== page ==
Sny­der shares knowl­edge with young wrestlers

The Morning Journal (Lorain, OH) - - SPORTS - By Mark Podol­ski mpodol­[email protected]­ald.com @mpodo on Twit­ter

MEN­TOR >> As far back as Marco Tra­mon­tano can re­mem­ber, he’s al­ways been a wrestler. And as long as he’s been a fan of Kyle Sny­der, Tra­mon­tano has al­ways looked up to one of the best wrestlers in the world. So when the May­field ju­nior and stand­out foot­ball player and wrestler for the Wild­cats fi­nally met his wrestling idol ... he looked down at him. It didn’t mat­ter for the 6-foot-3, 275-pound Tra­mon­tano on Feb. 10, when more than 160 took part in two wrestling clin­ics at Men­tor Shore Mid­dle School in Men­tor. The big at­trac­tion for the clin­ics or­ga­nized by the Men­tor Youth Wrestling Club was Sny­der, who stands about 6-foot and weighs 220 pounds. Head coach of the club Nick Mag­istrelli or­ga­nized Sny­der’s ap­pear­ance at the two ses­sions. The two know each other and be­came friends through wrestling cir­cles. “When­ever a friend asks me, I try to make it work,” said Sny­der be­fore the first ses­sion. Mag­istrelli wres­tled at Kent State, and Sny­der at Ohio State, where he won three NCAA cham­pi­onships. Sny­der is a also a three-time world cham­pion and a 2016 Olympic gold medal­ist. Spend­ing part of his day with Sny­der is likely the high­light of Tra­mon­tano’s wrestling sea­son. Un­for­tu­nately for him, there’s not much more to cel­e­brate this sea­son. A shoul­der in­jury dur­ing the foot­ball sea­son with the Wild­cats forced doc­tors to ad­vise him to skip the 2018-19 wrestling sea­son to al­low it to prop­erly heal. Still, the in­jury did not pre­vent Tra­mon­tano from get­ting on the mat and in­ter­act­ing with Sny­der. The two met be­fore the clinic and posed for a photo. “A pic­ture is nice, but get­ting back on the mat … one day won’t hurt me,” said Tra­mon­tano, who’s get­ting in­ter­est from col­leges for foot­ball and wrestling. The first ses­sion was for mid­dle school and high school wrestlers, and the sec­ond fea­tured kinder­garten through sixth-graders. Sny­der demon­strated var­i­ous tech­nique and drills, in­ter­acted with wrestlers, then posed for more pho­tos. It’s been a busy time for Sny­der, who now com­petes full-time in­ter­na­tion­ally. He re­turned from Rus­sia two weeks ago for a tour­na­ment, and at the end of Fe­bru­ary will be in Bul­garia for another. At his next event, the Pan-Amer­i­can Cham­pi­onships, Sny­der will look to end a two-match los­ing streak. Last Oc­to­ber, he lost to Ab­dul­rashid Sadu­laev at the 2019 World Cham­pi­onships, then was edged, 6-5, by Ra­sul Magome­dov in a se­nior match. He’s now 7911 since his fresh­man sea­son at Ohio State. “No wor­ries. It’s part of the sport,” said Sny­der of the losses. “You learn from it. I don’t have a chip on my shoul­der. I’m not up­set. Just try­ing to com­pete and get bet­ter.” Fol­low­ing the Pan-Am Cham­pi­onships, Sny­der said he will com­pete at the World team tri­als, then con­tinue train­ing for the World Cham­pi­onships, and even­tu­ally the 2020 Sum­mer Olympics. In the mean­time, Sny­der en­joys giv­ing back, much the way he did in Men­tor on Feb. 10. “My mes­sage is to have fun, and try to score as many points as they can,” he said. “Wres­tle be­cause they love it.”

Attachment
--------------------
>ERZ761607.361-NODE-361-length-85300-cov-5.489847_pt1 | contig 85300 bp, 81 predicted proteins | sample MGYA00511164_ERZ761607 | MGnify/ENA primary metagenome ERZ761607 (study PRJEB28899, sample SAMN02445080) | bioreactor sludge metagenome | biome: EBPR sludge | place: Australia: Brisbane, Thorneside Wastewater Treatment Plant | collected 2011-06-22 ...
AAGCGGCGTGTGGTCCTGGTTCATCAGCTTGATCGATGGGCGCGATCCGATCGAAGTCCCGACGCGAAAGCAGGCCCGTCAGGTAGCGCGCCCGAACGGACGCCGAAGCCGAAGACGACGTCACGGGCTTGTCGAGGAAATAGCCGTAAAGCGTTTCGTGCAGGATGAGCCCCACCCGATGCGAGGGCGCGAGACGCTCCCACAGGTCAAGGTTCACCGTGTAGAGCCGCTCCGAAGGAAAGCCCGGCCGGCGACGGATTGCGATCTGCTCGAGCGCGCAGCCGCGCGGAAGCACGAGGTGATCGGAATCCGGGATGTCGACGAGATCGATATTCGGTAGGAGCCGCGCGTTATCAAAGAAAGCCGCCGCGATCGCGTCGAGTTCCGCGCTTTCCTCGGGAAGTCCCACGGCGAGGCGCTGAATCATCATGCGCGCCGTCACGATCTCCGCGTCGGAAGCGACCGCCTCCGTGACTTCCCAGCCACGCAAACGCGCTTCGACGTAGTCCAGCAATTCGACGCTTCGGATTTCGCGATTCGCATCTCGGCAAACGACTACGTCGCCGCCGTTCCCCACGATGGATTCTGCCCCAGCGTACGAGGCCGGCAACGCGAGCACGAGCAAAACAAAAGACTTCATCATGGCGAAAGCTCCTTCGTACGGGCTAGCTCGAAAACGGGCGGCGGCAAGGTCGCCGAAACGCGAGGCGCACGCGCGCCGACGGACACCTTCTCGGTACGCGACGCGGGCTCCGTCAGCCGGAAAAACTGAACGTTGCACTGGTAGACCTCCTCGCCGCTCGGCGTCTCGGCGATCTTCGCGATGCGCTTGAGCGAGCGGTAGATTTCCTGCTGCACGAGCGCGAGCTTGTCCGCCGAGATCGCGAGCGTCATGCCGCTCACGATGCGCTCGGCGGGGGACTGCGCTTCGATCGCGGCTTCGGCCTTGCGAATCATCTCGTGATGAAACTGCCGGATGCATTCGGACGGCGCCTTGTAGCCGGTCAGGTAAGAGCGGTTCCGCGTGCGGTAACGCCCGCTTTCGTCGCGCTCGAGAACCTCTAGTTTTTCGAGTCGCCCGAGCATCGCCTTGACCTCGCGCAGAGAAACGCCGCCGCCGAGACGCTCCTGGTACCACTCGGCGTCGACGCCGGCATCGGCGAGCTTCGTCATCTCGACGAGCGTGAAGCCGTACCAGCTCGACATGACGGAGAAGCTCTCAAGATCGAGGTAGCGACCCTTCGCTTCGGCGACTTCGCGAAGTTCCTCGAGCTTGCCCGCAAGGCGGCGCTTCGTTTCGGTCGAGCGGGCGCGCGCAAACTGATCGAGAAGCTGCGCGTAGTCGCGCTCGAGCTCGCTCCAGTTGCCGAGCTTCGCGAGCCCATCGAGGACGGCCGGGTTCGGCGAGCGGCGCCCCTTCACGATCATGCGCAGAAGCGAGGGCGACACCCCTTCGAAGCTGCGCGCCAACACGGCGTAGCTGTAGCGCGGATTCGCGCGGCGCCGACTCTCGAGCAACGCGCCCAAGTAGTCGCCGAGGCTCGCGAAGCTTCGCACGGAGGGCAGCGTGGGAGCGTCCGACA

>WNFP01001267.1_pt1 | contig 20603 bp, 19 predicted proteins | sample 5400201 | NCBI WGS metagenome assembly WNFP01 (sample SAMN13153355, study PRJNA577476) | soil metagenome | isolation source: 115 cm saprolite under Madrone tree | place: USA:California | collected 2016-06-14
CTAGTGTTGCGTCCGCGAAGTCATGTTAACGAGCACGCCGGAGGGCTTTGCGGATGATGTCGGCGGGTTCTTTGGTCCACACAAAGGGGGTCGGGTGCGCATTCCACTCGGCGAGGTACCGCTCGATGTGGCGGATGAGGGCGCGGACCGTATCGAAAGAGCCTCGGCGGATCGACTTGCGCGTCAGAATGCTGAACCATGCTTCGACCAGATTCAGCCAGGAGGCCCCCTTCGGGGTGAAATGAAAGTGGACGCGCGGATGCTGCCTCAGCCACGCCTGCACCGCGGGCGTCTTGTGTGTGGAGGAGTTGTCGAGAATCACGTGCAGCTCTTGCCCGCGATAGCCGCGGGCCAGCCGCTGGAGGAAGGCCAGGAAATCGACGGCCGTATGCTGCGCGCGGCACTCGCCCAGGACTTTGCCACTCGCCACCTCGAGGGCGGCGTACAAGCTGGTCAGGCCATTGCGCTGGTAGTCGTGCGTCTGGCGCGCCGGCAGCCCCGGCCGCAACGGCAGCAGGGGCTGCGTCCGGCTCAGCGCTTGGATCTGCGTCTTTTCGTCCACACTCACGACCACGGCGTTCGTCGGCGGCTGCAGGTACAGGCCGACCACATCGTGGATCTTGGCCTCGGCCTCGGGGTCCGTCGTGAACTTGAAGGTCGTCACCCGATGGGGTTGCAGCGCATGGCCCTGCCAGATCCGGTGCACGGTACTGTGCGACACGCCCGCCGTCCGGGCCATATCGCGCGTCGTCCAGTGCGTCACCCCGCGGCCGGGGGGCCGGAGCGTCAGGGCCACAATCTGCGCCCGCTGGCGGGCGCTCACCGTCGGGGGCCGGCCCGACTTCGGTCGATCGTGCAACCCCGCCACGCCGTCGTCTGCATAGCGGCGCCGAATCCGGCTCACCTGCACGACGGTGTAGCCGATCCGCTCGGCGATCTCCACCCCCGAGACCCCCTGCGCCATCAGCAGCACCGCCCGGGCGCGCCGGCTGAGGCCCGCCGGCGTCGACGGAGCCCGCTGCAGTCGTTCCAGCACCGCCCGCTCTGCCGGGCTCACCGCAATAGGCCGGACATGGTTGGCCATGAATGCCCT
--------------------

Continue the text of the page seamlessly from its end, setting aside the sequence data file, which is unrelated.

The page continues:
PAUL DICICCO — FOR THE NEWS-HER­ALD

Kyle Sny­der demon­strates a move for young wrestlers as part of a clinic on Feb. 10 in Men­tor.

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